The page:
Ready... fire... aim!

A decade into a massive energy boom, the West decides it’s time to deal with the impacts on the land, air, water and wildlife

  • Matt Wuerker
 

Note: This article is a sidebar to this issue's feature story, "Drilling Could Wake a Sleeping Giant."

There’s an old bumper sticker in Wyoming that reads, "Lord, please give me another boom. I promise I won’t piss this one away."

Well, the Lord seems to have delivered. Statewide, 31,000 wells currently suck oil and gas out of the earth, and plans are laid for tens of thousands more. The state’s highways hum with trucks and drill rigs, and the landscape is riddled with roads, pipelines and wastewater ponds.

Wyoming offers a taste of what’s happening across the West, as energy prices soar to near-record highs, and the Bush administration and cash-strapped governors graciously hold the doors open for industry. The Rocky Mountain News reported in January that energy companies are poised to spend more than $1 billion in 2005 to drill for oil and gas in the Rockies.

For years, ranchers, landowners and environmentalists have been shouting that the drill rigs are rolling without sufficient oversight from state and federal agencies, and that the development is wrecking rangeland, clean air and water, and wildlife habitat. But two recent reports — and a number of the stories in this issue — show that the problems have only deepened.

The first report, compiled by the grassroots Western Organization of Resource Councils, finds that environmental enforcement is sorely lacking. Federal law requires the Bureau of Land Management to inspect oil and gas wells for environmental compliance every three years, but according to the report, the agency only has enough staff to do so every four to 59 years, depending on the field office. While the BLM has added inspectors recently, it hasn’t increased the number of inspections overall, because staffers are too busy permitting new wells. State agencies do more inspections, but they, too, are understaffed.

Even more disturbing is the second report, commissioned by the conservation group Trout Unlimited. Researchers with Bozeman, Mont.-based Confluence Consulting did an extensive literature review of studies on the impacts of oil and gas development on water quality and fish, and came up almost empty-handed. They found no field studies addressing the issue. The limited laboratory work suggests that pollution from oil and gas wells could stunt the growth of trout — and even lead to advisories warning people of the dangers of eating fish from Western streams.

The dearth of scientific information runs deep. The BLM has opened much of New Mexico’s Otero Mesa to drilling, but state officials report that the agency has scant information about how the development will impact water or wildlife. And nowhere is the disregard for science more dramatic than in northwest Colorado, where a Texas company is preparing to drill near the site of an underground nuclear test, despite the fact that it will be two years before federal scientists finish a study of the potential dangers.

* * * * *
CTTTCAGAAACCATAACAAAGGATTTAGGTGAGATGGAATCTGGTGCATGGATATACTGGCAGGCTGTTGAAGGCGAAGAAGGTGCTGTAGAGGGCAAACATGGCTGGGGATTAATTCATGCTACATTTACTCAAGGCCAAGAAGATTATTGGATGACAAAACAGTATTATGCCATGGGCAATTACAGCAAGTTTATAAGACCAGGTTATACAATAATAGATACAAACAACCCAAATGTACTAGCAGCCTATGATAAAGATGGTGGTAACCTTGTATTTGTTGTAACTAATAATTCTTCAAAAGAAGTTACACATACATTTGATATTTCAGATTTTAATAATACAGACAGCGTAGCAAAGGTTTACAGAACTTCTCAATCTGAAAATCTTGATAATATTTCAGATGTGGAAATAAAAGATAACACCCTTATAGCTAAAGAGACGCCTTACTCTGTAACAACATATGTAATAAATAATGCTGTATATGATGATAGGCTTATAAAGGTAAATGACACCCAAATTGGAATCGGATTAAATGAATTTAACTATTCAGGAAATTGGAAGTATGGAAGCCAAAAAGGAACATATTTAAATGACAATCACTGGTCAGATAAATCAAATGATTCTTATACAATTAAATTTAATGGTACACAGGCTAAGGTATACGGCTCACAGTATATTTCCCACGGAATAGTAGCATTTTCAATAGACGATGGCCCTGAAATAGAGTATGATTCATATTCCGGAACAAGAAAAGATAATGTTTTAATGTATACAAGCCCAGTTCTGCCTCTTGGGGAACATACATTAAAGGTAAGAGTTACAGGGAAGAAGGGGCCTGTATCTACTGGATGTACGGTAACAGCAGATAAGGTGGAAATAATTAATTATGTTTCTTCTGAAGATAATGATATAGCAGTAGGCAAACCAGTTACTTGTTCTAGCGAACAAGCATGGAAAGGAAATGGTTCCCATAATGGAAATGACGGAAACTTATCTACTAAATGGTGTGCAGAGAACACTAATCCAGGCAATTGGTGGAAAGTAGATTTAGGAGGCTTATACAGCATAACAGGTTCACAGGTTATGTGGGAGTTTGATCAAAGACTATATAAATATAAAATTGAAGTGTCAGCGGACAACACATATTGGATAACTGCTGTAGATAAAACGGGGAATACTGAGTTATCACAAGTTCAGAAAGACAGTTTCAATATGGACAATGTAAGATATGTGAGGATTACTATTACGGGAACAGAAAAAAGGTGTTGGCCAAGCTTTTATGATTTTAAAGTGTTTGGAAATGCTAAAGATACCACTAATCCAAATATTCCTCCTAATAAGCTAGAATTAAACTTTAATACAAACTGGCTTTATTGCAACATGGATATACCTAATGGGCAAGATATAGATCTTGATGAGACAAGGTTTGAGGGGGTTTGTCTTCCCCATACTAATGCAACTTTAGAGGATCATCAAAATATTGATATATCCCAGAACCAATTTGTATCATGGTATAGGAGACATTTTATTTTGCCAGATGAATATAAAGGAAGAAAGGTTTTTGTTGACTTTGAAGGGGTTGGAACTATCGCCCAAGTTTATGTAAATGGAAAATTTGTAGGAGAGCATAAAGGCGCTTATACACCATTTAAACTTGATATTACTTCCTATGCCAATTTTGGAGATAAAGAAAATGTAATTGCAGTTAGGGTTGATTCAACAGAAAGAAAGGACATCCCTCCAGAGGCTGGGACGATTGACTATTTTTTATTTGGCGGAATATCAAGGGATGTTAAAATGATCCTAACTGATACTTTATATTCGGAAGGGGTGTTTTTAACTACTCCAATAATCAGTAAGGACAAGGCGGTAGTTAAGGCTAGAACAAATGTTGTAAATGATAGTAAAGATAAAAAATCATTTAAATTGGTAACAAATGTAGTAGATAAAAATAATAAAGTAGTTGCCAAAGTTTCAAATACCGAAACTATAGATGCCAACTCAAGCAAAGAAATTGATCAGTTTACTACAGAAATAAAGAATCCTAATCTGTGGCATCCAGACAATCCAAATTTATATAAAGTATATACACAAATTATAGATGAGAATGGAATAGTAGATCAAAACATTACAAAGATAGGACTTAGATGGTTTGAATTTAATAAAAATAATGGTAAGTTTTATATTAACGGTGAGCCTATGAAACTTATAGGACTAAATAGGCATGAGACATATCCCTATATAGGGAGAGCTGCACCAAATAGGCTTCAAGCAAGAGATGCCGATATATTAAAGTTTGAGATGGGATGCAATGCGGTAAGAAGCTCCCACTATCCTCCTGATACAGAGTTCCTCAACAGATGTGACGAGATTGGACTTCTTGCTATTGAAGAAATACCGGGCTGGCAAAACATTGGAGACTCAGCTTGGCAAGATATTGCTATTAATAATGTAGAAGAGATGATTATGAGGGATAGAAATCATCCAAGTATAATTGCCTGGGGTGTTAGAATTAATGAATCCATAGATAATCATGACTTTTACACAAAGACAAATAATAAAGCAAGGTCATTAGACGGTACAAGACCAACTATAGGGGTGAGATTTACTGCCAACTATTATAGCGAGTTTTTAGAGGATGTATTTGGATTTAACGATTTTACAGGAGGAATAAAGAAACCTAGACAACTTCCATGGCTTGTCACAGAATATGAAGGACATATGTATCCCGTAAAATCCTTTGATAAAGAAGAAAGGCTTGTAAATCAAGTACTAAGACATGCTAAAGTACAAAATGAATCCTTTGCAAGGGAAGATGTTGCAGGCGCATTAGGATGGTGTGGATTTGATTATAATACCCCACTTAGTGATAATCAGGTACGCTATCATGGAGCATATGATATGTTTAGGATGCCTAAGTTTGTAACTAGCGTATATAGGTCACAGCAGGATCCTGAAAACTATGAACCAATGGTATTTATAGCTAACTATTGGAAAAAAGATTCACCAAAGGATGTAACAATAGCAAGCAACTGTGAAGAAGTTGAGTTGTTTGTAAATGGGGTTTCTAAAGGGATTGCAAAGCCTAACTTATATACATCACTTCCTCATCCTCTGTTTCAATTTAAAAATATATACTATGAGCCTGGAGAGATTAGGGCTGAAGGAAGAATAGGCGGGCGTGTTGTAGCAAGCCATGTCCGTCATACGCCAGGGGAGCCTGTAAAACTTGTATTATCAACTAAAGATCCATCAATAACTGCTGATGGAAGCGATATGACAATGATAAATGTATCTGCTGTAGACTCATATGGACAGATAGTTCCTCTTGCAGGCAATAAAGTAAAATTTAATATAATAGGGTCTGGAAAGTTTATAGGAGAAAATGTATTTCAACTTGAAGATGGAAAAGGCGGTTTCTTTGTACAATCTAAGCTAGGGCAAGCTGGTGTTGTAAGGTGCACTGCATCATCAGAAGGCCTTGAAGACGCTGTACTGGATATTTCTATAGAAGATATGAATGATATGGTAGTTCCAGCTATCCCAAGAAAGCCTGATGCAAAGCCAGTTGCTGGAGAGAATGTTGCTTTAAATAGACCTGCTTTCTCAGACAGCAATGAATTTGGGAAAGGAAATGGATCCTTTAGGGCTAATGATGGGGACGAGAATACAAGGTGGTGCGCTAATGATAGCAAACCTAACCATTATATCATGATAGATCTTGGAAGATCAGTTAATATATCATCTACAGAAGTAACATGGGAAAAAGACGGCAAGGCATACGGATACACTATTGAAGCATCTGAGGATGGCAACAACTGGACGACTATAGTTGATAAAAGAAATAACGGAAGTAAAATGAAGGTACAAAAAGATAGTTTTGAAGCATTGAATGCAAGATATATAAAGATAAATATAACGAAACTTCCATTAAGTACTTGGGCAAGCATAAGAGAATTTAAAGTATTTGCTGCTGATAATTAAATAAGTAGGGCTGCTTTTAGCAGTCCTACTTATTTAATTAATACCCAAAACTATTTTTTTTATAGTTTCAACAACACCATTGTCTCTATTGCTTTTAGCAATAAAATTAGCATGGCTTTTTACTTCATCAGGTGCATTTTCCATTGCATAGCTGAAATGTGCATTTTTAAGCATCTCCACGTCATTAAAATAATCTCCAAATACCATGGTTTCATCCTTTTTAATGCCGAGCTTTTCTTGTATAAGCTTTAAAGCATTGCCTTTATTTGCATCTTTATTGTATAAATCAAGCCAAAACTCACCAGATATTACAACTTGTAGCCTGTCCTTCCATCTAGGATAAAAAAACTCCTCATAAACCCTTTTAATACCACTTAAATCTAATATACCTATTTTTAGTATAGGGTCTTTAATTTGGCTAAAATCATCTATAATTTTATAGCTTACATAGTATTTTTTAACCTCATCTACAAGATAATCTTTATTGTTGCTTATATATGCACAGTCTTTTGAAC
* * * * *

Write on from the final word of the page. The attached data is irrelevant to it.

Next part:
Even where agencies have conducted studies, they have sometimes dramatically underestimated the impacts. On Wyoming’s Pinedale Anticline, nitrous oxide emissions from drilling rigs and compressors are almost triple the BLM’s predictions. The Pinedale Roundup reports that the pollution could muddy views in the Bridger Wilderness Area, and locals say the activity has already created a haze around Pinedale.

Agencies have made some improvements. The BLM, for example, has ratcheted up spending on inspection and enforcement at its field offices in Pinedale and Buffalo, Wyo., Grand Junction, Colo., and Farmington, N.M., according to the WORC report. The New Mexico Oil Conservation Division has carried out an aggressive campaign to "shut in" abandoned wells. And landowners report that some companies have been respectful and responsible — even downright pleasant to deal with.

But unfortunately, tales of disrespectful and irresponsible development abound, and landowners have little recourse when it comes to dealing with it. They remain dependent on the good will of the industry, because the boom is leaving regulatory agencies in the dust.

There are still opportunities to set some boundaries on the energy rush, however. On Feb. 15, more than 50 Western wildlife professionals, from a host of nonprofits and state and federal agencies, wrote a letter to Interior Secretary Gale Norton, recommending a slower, more cautious approach. They asked her to reaffirm the BLM’s mandate to manage the land for "multiple use," put some unique places off-limits to drilling, and conduct a thorough scientific analysis of the ecological impacts of energy development.

"Energy is developing at a breakneck pace," says Chris Wood with Trout Unlimited, who signed the letter. "Our message is, ‘Slow down.’ "

J.M. McCord contributed to this report.

CONTACTS:

Law and order in the oil and gas fields, by the Western Organization of Resource Councils: www.worc.org

Annotated bibliography of the potential impacts of gas and oil exploration and development on coldwater fisheries by Confluence Consulting, Inc.: www.tu.org

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